Drexel University Engineering Professor Develops Protein Computer Model to Advance Pharmaceutical Drug Designs
March 2, 2010 Researchers at Drexel University’s Drexel Engineering are developing a new computer-based method to study the links between structure and flexibility of proteins that can one day be used to help advance pharmaceutical design.
“Many important proteins are quite flexible, but trying to capture this flexibility when all one has is a static ‘snapshot’ provided by, say, X-ray crystallography, has been a long-standing problem in structural biology. This technology expands the capabilities of standard all-atom molecular dynamics simulations to handle the long time-scales needed to observe protein motions. This enables us to postulate undiscovered protein structures which might actually be better targets for drug design than the crystal structures normally used,” said Dr. Cameron Abrams, associate professor of chemical and biological engineering and lead researcher on the project.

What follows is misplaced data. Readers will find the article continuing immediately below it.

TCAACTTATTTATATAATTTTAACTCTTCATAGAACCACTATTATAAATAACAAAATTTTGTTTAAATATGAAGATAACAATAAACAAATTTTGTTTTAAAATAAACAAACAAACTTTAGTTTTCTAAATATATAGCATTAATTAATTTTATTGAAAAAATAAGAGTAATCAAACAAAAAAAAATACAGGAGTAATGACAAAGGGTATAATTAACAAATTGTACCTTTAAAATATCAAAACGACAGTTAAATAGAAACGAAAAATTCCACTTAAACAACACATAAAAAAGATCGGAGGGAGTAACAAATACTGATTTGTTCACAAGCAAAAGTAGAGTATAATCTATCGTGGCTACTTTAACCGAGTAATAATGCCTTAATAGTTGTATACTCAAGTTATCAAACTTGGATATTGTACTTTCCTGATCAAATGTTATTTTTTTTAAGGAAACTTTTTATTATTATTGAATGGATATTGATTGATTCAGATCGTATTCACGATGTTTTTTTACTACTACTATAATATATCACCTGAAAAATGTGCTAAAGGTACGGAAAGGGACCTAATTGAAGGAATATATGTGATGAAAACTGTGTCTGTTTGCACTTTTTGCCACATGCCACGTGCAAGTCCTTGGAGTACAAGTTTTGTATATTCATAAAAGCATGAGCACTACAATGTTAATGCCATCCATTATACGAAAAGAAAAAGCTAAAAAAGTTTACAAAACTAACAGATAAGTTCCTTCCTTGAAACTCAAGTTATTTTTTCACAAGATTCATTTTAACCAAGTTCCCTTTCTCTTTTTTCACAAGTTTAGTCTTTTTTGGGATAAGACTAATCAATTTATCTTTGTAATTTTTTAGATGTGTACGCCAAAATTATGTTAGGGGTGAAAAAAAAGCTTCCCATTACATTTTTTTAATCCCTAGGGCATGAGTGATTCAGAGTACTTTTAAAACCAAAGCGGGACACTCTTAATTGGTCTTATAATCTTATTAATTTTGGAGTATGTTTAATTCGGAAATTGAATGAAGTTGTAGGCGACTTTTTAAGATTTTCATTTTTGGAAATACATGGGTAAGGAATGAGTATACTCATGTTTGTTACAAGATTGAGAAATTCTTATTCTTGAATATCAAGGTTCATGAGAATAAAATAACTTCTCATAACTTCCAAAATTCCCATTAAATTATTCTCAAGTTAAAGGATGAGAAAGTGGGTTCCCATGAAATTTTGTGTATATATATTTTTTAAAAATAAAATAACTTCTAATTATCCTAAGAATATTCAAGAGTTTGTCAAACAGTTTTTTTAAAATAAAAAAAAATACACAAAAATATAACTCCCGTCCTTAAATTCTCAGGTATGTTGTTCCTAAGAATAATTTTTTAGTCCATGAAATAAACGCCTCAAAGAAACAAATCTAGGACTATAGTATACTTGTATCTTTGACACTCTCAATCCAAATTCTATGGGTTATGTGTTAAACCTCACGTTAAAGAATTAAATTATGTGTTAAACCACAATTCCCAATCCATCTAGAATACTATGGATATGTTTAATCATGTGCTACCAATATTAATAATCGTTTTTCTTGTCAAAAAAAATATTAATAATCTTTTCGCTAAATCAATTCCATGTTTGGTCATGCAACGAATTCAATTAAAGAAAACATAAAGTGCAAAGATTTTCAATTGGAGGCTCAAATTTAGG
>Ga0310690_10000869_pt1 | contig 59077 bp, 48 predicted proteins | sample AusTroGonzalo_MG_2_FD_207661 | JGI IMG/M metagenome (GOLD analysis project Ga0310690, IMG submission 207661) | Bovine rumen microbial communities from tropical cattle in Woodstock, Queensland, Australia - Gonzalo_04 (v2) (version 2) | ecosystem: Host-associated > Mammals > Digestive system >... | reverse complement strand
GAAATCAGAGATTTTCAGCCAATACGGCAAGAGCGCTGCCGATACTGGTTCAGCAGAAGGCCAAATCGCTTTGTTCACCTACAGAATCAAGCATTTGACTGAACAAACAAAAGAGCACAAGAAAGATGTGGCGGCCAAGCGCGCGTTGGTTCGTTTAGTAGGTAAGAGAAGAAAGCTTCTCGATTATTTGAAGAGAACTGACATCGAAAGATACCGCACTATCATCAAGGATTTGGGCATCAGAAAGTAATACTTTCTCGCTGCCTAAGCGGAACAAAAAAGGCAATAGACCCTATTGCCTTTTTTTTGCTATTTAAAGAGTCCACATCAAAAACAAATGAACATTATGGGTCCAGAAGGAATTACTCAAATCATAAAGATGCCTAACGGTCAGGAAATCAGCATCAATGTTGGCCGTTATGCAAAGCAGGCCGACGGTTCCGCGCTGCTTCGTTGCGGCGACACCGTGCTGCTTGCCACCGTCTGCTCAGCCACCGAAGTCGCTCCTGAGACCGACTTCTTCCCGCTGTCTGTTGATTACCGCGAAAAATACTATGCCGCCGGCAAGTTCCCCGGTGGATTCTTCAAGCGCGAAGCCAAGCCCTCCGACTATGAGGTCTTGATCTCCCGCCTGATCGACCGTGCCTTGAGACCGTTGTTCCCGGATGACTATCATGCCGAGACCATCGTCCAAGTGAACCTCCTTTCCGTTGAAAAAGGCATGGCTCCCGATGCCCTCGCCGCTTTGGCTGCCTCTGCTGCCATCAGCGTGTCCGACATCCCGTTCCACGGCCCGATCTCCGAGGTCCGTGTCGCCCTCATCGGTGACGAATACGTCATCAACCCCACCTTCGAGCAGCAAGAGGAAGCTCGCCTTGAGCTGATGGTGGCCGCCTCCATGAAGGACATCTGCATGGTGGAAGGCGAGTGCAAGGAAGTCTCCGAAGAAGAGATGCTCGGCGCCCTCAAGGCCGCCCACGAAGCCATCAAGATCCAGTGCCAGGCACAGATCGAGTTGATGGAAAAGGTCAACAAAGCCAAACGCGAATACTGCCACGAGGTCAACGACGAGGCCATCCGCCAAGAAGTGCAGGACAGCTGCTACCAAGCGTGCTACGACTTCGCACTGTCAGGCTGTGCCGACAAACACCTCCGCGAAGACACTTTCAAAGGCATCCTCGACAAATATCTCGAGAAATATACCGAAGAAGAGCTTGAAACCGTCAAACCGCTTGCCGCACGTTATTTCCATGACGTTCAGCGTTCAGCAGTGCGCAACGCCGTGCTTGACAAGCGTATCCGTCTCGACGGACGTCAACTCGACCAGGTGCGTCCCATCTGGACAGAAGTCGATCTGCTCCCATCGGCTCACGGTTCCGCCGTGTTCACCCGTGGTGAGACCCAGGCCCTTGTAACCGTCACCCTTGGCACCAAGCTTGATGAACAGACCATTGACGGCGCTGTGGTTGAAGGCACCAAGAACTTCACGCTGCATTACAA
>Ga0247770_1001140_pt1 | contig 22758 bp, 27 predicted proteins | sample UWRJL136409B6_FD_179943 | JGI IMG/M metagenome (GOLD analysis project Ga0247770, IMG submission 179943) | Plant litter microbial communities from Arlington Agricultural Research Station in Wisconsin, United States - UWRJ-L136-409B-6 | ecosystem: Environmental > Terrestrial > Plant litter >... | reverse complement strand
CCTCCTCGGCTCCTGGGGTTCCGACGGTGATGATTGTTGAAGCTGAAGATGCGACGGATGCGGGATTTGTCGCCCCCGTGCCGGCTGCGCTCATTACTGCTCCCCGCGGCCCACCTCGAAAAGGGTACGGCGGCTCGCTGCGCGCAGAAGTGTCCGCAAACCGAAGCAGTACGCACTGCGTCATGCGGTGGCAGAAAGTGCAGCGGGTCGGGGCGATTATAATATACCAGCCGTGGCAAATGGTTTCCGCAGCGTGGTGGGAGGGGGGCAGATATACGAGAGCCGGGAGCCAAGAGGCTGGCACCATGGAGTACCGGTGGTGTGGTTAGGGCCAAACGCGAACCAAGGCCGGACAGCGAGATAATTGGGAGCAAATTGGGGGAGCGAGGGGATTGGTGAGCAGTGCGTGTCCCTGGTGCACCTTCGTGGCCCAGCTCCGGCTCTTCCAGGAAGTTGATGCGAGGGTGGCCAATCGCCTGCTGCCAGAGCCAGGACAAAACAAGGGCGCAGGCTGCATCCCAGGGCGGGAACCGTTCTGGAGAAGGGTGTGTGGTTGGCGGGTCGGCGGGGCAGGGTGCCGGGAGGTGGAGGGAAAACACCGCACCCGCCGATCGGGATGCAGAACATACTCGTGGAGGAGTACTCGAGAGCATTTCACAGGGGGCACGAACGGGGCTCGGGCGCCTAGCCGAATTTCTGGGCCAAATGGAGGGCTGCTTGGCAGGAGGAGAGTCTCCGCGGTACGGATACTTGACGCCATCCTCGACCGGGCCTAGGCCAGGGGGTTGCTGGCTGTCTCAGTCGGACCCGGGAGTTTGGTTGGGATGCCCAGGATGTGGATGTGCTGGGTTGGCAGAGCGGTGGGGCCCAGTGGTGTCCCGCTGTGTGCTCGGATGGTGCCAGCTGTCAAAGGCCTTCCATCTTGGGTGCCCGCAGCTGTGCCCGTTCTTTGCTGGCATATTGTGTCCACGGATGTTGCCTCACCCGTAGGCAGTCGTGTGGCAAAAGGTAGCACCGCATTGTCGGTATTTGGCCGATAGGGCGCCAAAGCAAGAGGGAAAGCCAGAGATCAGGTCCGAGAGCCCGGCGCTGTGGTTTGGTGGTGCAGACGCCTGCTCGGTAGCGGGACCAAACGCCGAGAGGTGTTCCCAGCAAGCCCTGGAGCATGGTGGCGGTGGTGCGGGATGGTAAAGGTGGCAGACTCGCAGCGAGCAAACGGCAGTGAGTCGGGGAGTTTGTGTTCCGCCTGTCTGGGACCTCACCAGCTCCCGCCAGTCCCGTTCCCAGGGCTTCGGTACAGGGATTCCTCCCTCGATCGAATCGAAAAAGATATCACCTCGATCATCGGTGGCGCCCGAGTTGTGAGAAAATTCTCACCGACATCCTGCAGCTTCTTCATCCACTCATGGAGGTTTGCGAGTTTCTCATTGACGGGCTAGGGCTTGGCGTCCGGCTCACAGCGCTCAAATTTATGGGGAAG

The computational method implements the theory of Temperature Accelerated Molecular Dynamics (TAMD) developed by Abrams’ collaborator, Dr. Eric Vanden-Eijnden, a mathematician at New York University’s Courant Institute. The two recently published the method in The Proceedings of the National Academy of Sciences [2010; 107:4961-4966]. In this publication, the two show how TAMD can first ‘blindly’ reproduce a known conformational change in the E. coli GroEL chaperonin, proving that the method can make accurate predictions. Second, they showed how the method can be used to generate new structures for a protein that the human immunodeficiency virus (HIV-1) uses to target cells for infection. Several of these new structures are now undergoing tests for the design of novel anti-AIDS drugs.
Funding for this research was provided by the National Science Foundation and the Office of Naval Research